• Sun. Mar 26th, 2023


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Civil war and shattered roads slow aid to quake-hit Syria: ‘We will lose lives’

The desperate race to save people trapped under the rubble in northern Syria poses unique challenges that aid groups and local volunteers warn could spell deadly delays in help reaching the war-ravaged and earthquake-stricken pocket of the country.

Abdulkafi Alhamdo, a resident of Darat Izza in the northwest, described hearing voices under collapsed buildings as rescuers toiled in freezing conditions with little to no heavy machinery.

“We were hearing screams and messages,” Alhamdo said in an interview with NBC News Now. “We couldn’t do anything,” he added, describing how he and other volunteers removed rubble with their bare hands. 

“I couldn’t sleep at night, because they were still in my ears,” he said. 

The Syrian Red Crescent appealed to Western countries to lift sanctions and provide aid after a powerful earthquake has killed more than 1,600 people across the war-torn country.
A man cries as he sits on the rubble of a collapsed building in the town of Jindayris on Tuesday.Aaref Watad / AFP – Getty Images

Earthquake damage has temporarily closed the Bab-al-Hawa crossing, a humanitarian aid corridor that is the only official way into the rebel-held area from outside Syria, said Sanjani Quazi, the deputy head of the United Nations Office for the Coordination of Humanitarian Affairs’ regional office for the Syrian crisis. 

Delivery of U.N. assistance across the Turkish border into Syria “has been temporarily suspended,” she said.

Bab-al-Hawa is a lifeline for the opposition-controlled sliver of northeastern Syria, a region that is home to many anti-government fighters and their families who fled their hometowns during the war.

Isolated and bombed by forces loyal to President Bashar al-Assad and Syria’s most important international ally, Russia, 90% of the 4.4 million people living in the in the area rely on humanitarian aid, according to the World Food Program.

Feb. 7, 202301:25

Weeks before Monday’s earthquake, the U.N. Security Council said in a statement that humanitarian needs in Syria had reached the “highest levels” since the civil war started in 2011, amid an ongoing cholera outbreak and a mercilessly freezing winter.

Charles Lister, the director of the Syria and Counterterrorism and Extremism programs at the Middle East Institute, told NBC News “not a single ounce of international aid has reached northwestern Syria” since the earthquake, due to “extensive damage on the main approach road” in Turkey heading to the Bab-al-Hawa crossing, and a lack of staff.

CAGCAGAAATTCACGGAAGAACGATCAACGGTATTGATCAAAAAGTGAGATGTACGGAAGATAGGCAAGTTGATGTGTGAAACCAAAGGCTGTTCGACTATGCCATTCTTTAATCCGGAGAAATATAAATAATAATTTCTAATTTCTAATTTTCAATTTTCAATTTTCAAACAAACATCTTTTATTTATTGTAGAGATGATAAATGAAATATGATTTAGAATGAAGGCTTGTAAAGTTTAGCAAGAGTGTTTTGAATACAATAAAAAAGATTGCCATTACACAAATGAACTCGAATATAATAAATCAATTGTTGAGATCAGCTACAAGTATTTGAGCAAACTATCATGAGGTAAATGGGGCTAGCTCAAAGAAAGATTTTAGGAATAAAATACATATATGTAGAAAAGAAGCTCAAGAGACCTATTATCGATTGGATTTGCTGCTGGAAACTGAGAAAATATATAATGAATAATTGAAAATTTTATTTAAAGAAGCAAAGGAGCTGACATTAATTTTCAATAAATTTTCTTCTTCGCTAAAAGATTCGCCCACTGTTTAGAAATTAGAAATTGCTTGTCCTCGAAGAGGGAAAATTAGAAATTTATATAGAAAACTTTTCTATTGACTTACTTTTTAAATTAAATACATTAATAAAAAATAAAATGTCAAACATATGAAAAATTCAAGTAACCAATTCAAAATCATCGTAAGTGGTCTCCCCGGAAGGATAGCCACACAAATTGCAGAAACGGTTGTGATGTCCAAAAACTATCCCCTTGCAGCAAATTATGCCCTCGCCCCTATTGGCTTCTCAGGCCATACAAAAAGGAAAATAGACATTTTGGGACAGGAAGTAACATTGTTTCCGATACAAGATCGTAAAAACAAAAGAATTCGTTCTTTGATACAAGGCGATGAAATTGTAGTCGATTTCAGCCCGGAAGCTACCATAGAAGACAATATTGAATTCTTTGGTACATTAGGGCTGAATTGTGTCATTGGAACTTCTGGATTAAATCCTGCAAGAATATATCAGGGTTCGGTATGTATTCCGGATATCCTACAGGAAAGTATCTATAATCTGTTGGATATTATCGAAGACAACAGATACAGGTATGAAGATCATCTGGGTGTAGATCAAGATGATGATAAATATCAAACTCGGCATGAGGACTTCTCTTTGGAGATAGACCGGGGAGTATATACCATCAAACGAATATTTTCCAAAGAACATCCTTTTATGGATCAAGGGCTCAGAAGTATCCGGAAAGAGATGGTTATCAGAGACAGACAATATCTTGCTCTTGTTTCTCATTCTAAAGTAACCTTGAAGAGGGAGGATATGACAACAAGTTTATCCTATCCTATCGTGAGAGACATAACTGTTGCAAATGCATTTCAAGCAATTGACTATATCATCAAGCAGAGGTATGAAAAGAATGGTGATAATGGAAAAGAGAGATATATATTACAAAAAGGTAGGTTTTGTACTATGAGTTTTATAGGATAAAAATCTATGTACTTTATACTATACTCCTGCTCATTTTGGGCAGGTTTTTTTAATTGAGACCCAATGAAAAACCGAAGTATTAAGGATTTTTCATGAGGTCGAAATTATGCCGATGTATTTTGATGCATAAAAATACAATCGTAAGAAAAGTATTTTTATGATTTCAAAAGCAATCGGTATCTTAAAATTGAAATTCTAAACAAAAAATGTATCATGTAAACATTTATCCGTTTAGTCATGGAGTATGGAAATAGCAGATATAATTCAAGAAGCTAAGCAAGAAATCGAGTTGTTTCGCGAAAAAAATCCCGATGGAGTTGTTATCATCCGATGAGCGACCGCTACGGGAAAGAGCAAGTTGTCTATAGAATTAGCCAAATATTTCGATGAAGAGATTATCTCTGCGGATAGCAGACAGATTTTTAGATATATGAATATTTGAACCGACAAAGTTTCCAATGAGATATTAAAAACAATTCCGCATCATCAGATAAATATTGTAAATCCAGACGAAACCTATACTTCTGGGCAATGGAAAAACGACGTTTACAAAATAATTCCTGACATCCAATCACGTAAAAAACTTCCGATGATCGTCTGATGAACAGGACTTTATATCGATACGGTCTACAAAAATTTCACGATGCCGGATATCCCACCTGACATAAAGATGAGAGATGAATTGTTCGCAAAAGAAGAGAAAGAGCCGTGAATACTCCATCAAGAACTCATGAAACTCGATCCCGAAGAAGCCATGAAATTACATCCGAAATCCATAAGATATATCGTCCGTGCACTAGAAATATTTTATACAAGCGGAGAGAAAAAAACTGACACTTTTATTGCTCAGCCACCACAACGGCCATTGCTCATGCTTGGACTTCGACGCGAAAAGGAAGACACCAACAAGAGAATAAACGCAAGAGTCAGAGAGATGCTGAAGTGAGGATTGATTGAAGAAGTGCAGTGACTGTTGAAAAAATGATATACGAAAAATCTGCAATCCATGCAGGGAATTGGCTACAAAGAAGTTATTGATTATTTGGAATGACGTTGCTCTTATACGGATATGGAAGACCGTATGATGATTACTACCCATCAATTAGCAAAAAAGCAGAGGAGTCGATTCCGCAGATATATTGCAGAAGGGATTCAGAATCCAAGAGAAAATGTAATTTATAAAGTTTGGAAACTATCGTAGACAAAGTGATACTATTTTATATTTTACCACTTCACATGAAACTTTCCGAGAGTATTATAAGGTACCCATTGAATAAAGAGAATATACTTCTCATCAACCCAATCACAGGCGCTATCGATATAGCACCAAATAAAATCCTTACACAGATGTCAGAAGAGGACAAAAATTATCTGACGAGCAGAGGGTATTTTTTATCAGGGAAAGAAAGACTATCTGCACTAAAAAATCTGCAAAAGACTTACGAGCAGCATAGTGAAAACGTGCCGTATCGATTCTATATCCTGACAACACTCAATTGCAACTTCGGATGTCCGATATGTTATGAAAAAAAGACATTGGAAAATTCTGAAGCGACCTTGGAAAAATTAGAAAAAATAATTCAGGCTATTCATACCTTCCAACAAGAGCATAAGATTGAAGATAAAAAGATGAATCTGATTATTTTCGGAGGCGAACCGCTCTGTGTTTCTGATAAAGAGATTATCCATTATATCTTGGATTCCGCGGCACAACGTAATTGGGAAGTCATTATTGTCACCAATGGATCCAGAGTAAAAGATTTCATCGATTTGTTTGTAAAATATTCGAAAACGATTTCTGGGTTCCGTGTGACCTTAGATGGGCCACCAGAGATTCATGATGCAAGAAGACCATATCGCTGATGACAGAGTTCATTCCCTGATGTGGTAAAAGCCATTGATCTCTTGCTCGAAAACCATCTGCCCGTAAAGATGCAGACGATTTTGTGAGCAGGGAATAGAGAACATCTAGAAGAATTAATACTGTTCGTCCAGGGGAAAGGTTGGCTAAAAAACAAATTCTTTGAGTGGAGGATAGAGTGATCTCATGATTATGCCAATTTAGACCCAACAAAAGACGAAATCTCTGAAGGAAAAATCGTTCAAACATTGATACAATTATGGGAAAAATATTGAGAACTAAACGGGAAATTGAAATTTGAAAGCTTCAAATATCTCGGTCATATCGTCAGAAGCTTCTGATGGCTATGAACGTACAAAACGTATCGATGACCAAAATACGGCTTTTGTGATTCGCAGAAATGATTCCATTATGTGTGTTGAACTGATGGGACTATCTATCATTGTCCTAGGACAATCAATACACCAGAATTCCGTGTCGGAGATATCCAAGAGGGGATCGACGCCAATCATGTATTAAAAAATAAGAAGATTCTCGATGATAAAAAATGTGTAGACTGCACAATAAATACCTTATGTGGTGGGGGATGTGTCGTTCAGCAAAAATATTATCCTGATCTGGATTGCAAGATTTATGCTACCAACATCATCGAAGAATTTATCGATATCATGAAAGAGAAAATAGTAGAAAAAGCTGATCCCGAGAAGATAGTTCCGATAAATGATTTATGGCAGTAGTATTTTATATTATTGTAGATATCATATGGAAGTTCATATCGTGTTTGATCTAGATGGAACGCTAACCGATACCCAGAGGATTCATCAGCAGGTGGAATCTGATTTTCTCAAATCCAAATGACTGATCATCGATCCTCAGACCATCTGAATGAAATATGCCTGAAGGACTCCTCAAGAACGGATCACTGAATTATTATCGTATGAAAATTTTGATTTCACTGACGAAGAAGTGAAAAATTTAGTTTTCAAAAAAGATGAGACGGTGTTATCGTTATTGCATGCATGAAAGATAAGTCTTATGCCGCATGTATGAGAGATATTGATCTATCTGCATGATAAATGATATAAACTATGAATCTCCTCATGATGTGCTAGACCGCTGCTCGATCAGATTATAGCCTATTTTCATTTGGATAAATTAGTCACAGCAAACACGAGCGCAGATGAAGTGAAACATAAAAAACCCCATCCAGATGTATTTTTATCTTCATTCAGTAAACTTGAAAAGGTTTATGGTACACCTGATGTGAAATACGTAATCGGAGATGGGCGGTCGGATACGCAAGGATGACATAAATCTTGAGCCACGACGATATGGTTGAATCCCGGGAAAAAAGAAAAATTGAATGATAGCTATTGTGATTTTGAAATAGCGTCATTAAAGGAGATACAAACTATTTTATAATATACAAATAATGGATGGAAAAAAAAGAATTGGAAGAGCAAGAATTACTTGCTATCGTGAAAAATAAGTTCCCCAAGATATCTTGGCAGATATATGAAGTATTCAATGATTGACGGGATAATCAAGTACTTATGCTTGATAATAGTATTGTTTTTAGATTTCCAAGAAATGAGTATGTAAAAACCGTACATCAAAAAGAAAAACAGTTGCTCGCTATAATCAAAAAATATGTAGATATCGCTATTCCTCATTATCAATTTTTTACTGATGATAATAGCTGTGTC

According to the White Helmets volunteer first responders, by Wednesday morning 1,400 people had died in Syria’s rebel-held territories and more than 2,700 had been injured. The quakes completely destroyed more than 360 buildings and severely damaged over 1,000, the organization added. The numbers are expected to keep rising.

More than 2,000 volunteers were working in sub-zero temperatures through the night in northwest Syria, said Ismail Alabdullah, who has volunteered with the White Helmets since 2013.

The 36-year-old described being woken when the earthquake struck on Monday, frantically grabbing his one-month old daughter from her bed, and running outside of his house with the rest of his family and into the street. 

“After just a few minutes, I heard screaming from the neighbors that a building had collapsed on them,” Alabdullah said. “We lost seventeen people in just my neighborhood.” 

Even as the prospect of finding survivors diminished with each passing hour, Alabdullah said volunteers saved three siblings trapped under the rubble in Atareb, some 10 miles from the Turkish border.

It has become normal for volunteers to extricate people from crumbled buildings in the area that were bombed by the Assad regime and its Russian backers. Now, with the destructive force of an earthquake piled on top, rescue efforts were “totally different,” Alabdullah said.

Shortages of diesel, generators, heavy-lifting equipment, shelters, and medical facilities have put titanic pressures on rescuers, Alabdullah added. 

“So far, no one has said that we will send equipment to northwest Syria,” Alabdullah said of the Syrian government, and international aid. “It will take time, and we will lose lives.”